NCSL encourages improved interdisciplinary coordination among federal agencies responsible for or involved in the crime of trafficking in persons. Any federal/state partnership should include proper training for law enforcement and other criminal justice personnel who will be in contact with the survivors and perpetrators of human trafficking. The federal government must enforce laws that address foreign-born adults and minors brought into the United States via trafficking, smuggling or under false pretenses. This includes providing for effective prosecution and sentencing of traffickers as well as assistance to survivors of trafficking as outlined in the TVPA, who are in fact, victims of crime, including but not limited to survivors who require protection and separation from their traffickers, those who have had documents destroyed or withheld, and specialized assistance for the many survivors who are minors.
Services may also be necessary to help assist survivors with reintegration into society. Survivors of trafficking are often misidentified and treated as criminals rather than victims, especially commercially sexually exploited children, and do not receive adequate services. The federal government should provide resources and capacity to assist states in providing assistance to survivors of both sex and labor trafficking including access to assistance in post-conviction relief for crimes that were committed as a result of their trafficking.
NCSL also encourages improved federal outreach, consultation, coordination and assistance to states and territories, including state lawmakers, with regard to strengthening trafficking enforcement and assistance to trafficking survivors, including minors. Such consultation and coordination should be conducted with an eye toward establishing and strengthening state/federal partnerships and not preempting existing state laws and policies or creating unfunded federal mandates. NCSL encourages specialized demonstration and discretionary grant programs that assist states in focusing on the growing intergovernmental concern of human trafficking on U.S. soil.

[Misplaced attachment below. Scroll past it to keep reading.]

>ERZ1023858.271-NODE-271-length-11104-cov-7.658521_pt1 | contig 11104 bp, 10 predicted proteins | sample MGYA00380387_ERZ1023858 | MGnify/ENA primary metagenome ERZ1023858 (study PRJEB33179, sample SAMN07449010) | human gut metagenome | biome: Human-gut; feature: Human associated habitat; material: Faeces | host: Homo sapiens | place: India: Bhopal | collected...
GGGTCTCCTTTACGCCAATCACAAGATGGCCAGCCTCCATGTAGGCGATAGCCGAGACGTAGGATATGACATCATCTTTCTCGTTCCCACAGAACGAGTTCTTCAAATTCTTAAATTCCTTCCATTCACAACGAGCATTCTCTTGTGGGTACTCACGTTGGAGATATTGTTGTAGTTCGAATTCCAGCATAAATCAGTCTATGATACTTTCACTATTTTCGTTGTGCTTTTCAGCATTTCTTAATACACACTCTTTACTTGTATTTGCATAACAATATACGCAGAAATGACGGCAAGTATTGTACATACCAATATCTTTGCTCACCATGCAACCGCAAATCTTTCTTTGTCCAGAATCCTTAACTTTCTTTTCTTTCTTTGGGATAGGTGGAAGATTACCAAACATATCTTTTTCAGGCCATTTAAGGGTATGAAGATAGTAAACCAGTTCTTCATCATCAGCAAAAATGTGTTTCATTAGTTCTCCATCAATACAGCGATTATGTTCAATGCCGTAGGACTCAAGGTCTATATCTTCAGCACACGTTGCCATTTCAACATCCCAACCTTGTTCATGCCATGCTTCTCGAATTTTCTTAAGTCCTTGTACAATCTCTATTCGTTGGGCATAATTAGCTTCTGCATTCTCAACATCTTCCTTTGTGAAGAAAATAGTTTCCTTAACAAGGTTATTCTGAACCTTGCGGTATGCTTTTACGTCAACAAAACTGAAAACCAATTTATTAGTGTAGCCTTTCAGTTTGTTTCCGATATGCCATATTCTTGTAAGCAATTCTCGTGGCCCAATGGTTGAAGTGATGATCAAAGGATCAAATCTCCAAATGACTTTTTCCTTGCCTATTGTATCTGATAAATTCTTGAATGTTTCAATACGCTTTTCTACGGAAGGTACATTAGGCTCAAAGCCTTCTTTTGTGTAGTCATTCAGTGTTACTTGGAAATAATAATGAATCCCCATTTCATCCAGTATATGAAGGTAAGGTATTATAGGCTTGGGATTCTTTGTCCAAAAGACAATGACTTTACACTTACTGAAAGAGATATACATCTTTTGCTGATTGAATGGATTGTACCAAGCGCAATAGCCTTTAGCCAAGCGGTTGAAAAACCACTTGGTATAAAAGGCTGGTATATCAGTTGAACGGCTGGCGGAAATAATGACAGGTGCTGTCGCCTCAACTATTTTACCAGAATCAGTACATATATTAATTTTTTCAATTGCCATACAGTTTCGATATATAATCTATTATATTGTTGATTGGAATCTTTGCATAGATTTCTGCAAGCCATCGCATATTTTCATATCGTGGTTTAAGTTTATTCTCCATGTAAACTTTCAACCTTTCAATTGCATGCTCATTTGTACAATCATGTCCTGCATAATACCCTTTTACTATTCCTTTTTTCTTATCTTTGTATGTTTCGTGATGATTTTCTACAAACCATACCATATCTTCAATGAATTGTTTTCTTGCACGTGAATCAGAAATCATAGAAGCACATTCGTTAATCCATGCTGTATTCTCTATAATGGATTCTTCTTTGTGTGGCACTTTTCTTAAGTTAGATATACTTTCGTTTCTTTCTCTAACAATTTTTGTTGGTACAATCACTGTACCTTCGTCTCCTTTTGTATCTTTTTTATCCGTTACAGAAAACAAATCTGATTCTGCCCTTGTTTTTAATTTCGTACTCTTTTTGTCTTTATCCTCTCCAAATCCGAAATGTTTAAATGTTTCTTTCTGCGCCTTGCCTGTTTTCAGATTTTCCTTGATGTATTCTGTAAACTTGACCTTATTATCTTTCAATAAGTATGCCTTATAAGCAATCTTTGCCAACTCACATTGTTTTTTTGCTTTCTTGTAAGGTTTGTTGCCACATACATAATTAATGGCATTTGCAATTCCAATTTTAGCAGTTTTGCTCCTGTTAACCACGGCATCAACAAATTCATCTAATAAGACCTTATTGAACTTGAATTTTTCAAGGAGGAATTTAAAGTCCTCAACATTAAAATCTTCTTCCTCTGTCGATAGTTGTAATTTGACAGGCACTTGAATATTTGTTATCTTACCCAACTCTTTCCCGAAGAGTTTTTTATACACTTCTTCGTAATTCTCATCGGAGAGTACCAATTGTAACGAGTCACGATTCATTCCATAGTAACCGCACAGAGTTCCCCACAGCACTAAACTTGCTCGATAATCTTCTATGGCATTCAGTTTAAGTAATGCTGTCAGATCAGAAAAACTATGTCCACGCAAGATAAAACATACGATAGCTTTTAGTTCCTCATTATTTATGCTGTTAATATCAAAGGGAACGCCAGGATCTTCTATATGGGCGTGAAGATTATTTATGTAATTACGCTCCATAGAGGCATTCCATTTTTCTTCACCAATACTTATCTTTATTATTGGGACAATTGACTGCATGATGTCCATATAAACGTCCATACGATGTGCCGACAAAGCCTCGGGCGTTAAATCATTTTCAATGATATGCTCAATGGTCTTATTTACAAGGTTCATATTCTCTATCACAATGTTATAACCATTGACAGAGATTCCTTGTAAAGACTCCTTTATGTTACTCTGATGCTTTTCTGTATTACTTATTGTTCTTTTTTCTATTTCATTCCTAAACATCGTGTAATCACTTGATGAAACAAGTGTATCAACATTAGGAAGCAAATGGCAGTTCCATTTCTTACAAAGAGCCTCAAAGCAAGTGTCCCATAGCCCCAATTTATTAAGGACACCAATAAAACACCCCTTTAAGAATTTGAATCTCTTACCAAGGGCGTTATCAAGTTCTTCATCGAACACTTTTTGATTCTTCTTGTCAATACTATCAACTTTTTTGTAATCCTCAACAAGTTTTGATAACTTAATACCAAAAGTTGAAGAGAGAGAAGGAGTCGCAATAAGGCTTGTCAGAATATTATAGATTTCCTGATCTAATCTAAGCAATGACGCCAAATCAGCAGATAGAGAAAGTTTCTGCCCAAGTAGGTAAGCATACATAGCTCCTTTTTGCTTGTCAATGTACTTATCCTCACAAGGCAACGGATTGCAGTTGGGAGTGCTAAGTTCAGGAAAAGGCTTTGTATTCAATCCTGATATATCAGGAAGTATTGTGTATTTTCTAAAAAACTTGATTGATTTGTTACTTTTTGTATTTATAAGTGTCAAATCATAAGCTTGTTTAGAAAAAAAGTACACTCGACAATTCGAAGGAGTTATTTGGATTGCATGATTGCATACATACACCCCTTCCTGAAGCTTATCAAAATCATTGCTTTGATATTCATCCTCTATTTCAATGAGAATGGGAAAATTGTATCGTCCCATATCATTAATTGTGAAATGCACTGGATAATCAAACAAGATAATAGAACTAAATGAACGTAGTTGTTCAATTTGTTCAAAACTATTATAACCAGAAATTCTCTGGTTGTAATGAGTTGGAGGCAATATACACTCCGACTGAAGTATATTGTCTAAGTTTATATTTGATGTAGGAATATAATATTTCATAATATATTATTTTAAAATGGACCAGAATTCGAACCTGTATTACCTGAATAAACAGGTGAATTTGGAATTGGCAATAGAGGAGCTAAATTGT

The United States is seeing an increase in trafficked persons who are foreign born and smuggled or brought in under false pretenses. The federal government needs to assist survivors whose traffickers have destroyed or withheld their documents as a means of coercion. NCSL supports the use of T and U visas to reduce barriers in the prosecution of traffickers. State legislators commend the Office of Refugee Resettlement (ORR) at HHS for work with states to assist survivors, particularly minors. NCSL encourages ORR to provide additional technical assistance to the states and include state legislators in their outreach and consultation efforts. ORR should take the lead in sharing its expertise in assisting trafficking survivors with DOJ, HHS and the states.
NCSL supports bipartisan Congressional efforts to establish voluntary grant programs and demonstration projects to assist survivors of trafficking. NCSL urges Congress to fully fund the pilot projects authorized under HHS to provide safe and therapeutic shelters for minor survivors.
NCSL supports the enhancement of The National Criminal Information Center (NCIC) relative to children who are missing and exploited including children at high risk for sex trafficking. Federal funding will be necessary to ensure that states do not face an undue administrative burden. However, NCSL cannot support any federal legislation that would contain an unfunded federal mandate.
NCSL urges the Congressional Human Trafficking Caucus to discuss the intergovernmental issues surrounding human trafficking with state legislators. NCSL supports the creation of a multi-governmental Blue Ribbon Commission on combating human trafficking on U.S. soil.